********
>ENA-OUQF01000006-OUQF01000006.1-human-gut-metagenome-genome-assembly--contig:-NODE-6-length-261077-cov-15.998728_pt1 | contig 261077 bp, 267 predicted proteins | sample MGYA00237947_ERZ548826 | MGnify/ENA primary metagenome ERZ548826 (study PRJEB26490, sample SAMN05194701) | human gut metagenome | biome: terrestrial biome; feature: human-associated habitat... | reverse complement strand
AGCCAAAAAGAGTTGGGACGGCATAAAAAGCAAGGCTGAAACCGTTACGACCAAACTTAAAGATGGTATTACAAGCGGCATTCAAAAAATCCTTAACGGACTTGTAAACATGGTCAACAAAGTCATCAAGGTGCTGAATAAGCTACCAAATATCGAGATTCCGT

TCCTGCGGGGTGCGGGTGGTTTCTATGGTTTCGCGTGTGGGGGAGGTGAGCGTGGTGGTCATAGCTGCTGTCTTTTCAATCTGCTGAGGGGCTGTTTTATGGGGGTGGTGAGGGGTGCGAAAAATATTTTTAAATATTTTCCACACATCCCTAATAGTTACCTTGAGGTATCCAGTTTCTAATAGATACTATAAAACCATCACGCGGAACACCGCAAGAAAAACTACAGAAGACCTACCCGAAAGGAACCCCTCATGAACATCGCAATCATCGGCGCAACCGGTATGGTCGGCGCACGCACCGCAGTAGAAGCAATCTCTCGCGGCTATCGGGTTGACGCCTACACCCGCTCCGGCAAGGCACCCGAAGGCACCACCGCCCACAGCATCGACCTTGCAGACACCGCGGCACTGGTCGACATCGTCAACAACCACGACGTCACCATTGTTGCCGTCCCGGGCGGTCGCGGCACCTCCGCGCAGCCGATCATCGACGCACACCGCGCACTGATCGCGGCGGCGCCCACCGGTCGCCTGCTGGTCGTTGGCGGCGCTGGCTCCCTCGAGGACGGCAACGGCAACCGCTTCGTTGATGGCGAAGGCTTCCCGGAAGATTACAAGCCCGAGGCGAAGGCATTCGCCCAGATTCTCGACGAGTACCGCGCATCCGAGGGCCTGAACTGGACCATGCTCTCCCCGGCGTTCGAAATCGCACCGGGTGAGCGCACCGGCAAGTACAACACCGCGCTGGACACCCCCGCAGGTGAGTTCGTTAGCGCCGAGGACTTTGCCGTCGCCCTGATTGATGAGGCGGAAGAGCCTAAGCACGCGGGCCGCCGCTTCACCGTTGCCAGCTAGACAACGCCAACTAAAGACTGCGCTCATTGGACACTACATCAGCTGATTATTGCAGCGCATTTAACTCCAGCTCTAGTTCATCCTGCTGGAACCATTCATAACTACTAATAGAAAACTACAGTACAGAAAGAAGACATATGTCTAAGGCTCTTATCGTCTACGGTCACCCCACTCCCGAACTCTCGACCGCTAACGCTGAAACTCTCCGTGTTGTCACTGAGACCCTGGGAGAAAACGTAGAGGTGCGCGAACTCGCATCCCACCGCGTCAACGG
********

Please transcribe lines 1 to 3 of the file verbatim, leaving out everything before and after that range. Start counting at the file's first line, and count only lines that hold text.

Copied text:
>ENA-OUQF01000006-OUQF01000006.1-human-gut-metagenome-genome-assembly--contig:-NODE-6-length-261077-cov-15.998728_pt1 | contig 261077 bp, 267 predicted proteins | sample MGYA00237947_ERZ548826 | MGnify/ENA primary metagenome ERZ548826 (study PRJEB26490, sample SAMN05194701) | human gut metagenome | biome: terrestrial biome; feature: human-associated habitat... | reverse complement strand
AGCCAAAAAGAGTTGGGACGGCATAAAAAGCAAGGCTGAAACCGTTACGACCAAACTTAAAGATGGTATTACAAGCGGCATTCAAAAAATCCTTAACGGACTTGTAAACATGGTCAACAAAGTCATCAAGGTGCTGAATAAGCTACCAAATATCGAGATTCCGT

TCCTGCGGGGTGCGGGTGGTTTCTATGGTTTCGCGTGTGGGGGAGGTGAGCGTGGTGGTCATAGCTGCTGTCTTTTCAATCTGCTGAGGGGCTGTTTTATGGGGGTGGTGAGGGGTGCGAAAAATATTTTTAAATATTTTCCACACATCCCTAATAGTTACCTTGAGGTATCCAGTTTCTAATAGATACTATAAAACCATCACGCGGAACACCGCAAGAAAAACTACAGAAGACCTACCCGAAAGGAACCCCTCATGAACATCGCAATCATCGGCGCAACCGGTATGGTCGGCGCACGCACCGCAGTAGAAGCAATCTCTCGCGGCTATCGGGTTGACGCCTACACCCGCTCCGGCAAGGCACCCGAAGGCACCACCGCCCACAGCATCGACCTTGCAGACACCGCGGCACTGGTCGACATCGTCAACAACCACGACGTCACCATTGTTGCCGTCCCGGGCGGTCGCGGCACCTCCGCGCAGCCGATCATCGACGCACACCGCGCACTGATCGCGGCGGCGCCCACCGGTCGCCTGCTGGTCGTTGGCGGCGCTGGCTCCCTCGAGGACGGCAACGGCAACCGCTTCGTTGATGGCGAAGGCTTCCCGGAAGATTACAAGCCCGAGGCGAAGGCATTCGCCCAGATTCTCGACGAGTACCGCGCATCCGAGGGCCTGAACTGGACCATGCTCTCCCCGGCGTTCGAAATCGCACCGGGTGAGCGCACCGGCAAGTACAACACCGCGCTGGACACCCCCGCAGGTGAGTTCGTTAGCGCCGAGGACTTTGCCGTCGCCCTGATTGATGAGGCGGAAGAGCCTAAGCACGCGGGCCGCCGCTTCACCGTTGCCAGCTAGACAACGCCAACTAAAGACTGCGCTCATTGGACACTACATCAGCTGATTATTGCAGCGCATTTAACTCCAGCTCTAGTTCATCCTGCTGGAACCATTCATAACTACTAATAGAAAACTACAGTACAGAAAGAAGACATATGTCTAAGGCTCTTATCGTCTACGGTCACCCCACTCCCGAACTCTCGACCGCTAACGCTGAAACTCTCCGTGTTGTCACTGAGACCCTGGGAGAAAACGTAGAGGTGCGCGAACTCGCATCCCACCGCGTCAACGG